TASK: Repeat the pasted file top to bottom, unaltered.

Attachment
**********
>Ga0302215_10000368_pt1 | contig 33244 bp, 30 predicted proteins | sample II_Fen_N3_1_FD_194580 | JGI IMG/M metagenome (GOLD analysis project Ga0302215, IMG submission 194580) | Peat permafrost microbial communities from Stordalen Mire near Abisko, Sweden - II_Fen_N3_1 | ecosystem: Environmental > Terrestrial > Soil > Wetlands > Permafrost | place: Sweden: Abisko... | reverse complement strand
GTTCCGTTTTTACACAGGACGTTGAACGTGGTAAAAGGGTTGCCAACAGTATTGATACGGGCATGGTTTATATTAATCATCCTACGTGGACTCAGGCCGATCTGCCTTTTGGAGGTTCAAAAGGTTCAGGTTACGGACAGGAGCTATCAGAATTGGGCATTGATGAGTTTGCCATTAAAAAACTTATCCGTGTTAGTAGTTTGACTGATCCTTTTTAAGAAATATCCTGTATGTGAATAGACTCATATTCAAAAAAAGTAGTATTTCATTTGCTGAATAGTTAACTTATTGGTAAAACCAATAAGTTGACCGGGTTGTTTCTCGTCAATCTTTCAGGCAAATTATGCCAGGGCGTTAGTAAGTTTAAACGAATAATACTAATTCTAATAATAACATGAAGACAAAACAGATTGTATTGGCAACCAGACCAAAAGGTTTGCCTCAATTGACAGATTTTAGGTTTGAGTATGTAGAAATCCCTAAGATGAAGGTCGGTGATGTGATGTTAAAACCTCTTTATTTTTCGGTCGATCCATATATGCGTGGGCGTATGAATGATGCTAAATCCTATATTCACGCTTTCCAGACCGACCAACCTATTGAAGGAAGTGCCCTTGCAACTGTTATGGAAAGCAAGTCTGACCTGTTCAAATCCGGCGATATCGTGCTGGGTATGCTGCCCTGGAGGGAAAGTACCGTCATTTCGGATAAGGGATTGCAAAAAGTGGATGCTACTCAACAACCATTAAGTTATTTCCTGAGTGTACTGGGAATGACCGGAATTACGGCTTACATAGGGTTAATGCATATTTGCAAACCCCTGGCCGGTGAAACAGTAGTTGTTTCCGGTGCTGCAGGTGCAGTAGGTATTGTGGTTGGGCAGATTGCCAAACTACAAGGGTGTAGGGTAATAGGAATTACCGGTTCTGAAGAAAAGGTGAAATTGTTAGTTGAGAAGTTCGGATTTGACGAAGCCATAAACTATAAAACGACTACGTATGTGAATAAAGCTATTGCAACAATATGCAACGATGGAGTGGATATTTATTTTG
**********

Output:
>Ga0302215_10000368_pt1 | contig 33244 bp, 30 predicted proteins | sample II_Fen_N3_1_FD_194580 | JGI IMG/M metagenome (GOLD analysis project Ga0302215, IMG submission 194580) | Peat permafrost microbial communities from Stordalen Mire near Abisko, Sweden - II_Fen_N3_1 | ecosystem: Environmental > Terrestrial > Soil > Wetlands > Permafrost | place: Sweden: Abisko... | reverse complement strand
GTTCCGTTTTTACACAGGACGTTGAACGTGGTAAAAGGGTTGCCAACAGTATTGATACGGGCATGGTTTATATTAATCATCCTACGTGGACTCAGGCCGATCTGCCTTTTGGAGGTTCAAAAGGTTCAGGTTACGGACAGGAGCTATCAGAATTGGGCATTGATGAGTTTGCCATTAAAAAACTTATCCGTGTTAGTAGTTTGACTGATCCTTTTTAAGAAATATCCTGTATGTGAATAGACTCATATTCAAAAAAAGTAGTATTTCATTTGCTGAATAGTTAACTTATTGGTAAAACCAATAAGTTGACCGGGTTGTTTCTCGTCAATCTTTCAGGCAAATTATGCCAGGGCGTTAGTAAGTTTAAACGAATAATACTAATTCTAATAATAACATGAAGACAAAACAGATTGTATTGGCAACCAGACCAAAAGGTTTGCCTCAATTGACAGATTTTAGGTTTGAGTATGTAGAAATCCCTAAGATGAAGGTCGGTGATGTGATGTTAAAACCTCTTTATTTTTCGGTCGATCCATATATGCGTGGGCGTATGAATGATGCTAAATCCTATATTCACGCTTTCCAGACCGACCAACCTATTGAAGGAAGTGCCCTTGCAACTGTTATGGAAAGCAAGTCTGACCTGTTCAAATCCGGCGATATCGTGCTGGGTATGCTGCCCTGGAGGGAAAGTACCGTCATTTCGGATAAGGGATTGCAAAAAGTGGATGCTACTCAACAACCATTAAGTTATTTCCTGAGTGTACTGGGAATGACCGGAATTACGGCTTACATAGGGTTAATGCATATTTGCAAACCCCTGGCCGGTGAAACAGTAGTTGTTTCCGGTGCTGCAGGTGCAGTAGGTATTGTGGTTGGGCAGATTGCCAAACTACAAGGGTGTAGGGTAATAGGAATTACCGGTTCTGAAGAAAAGGTGAAATTGTTAGTTGAGAAGTTCGGATTTGACGAAGCCATAAACTATAAAACGACTACGTATGTGAATAAAGCTATTGCAACAATATGCAACGATGGAGTGGATATTTATTTTG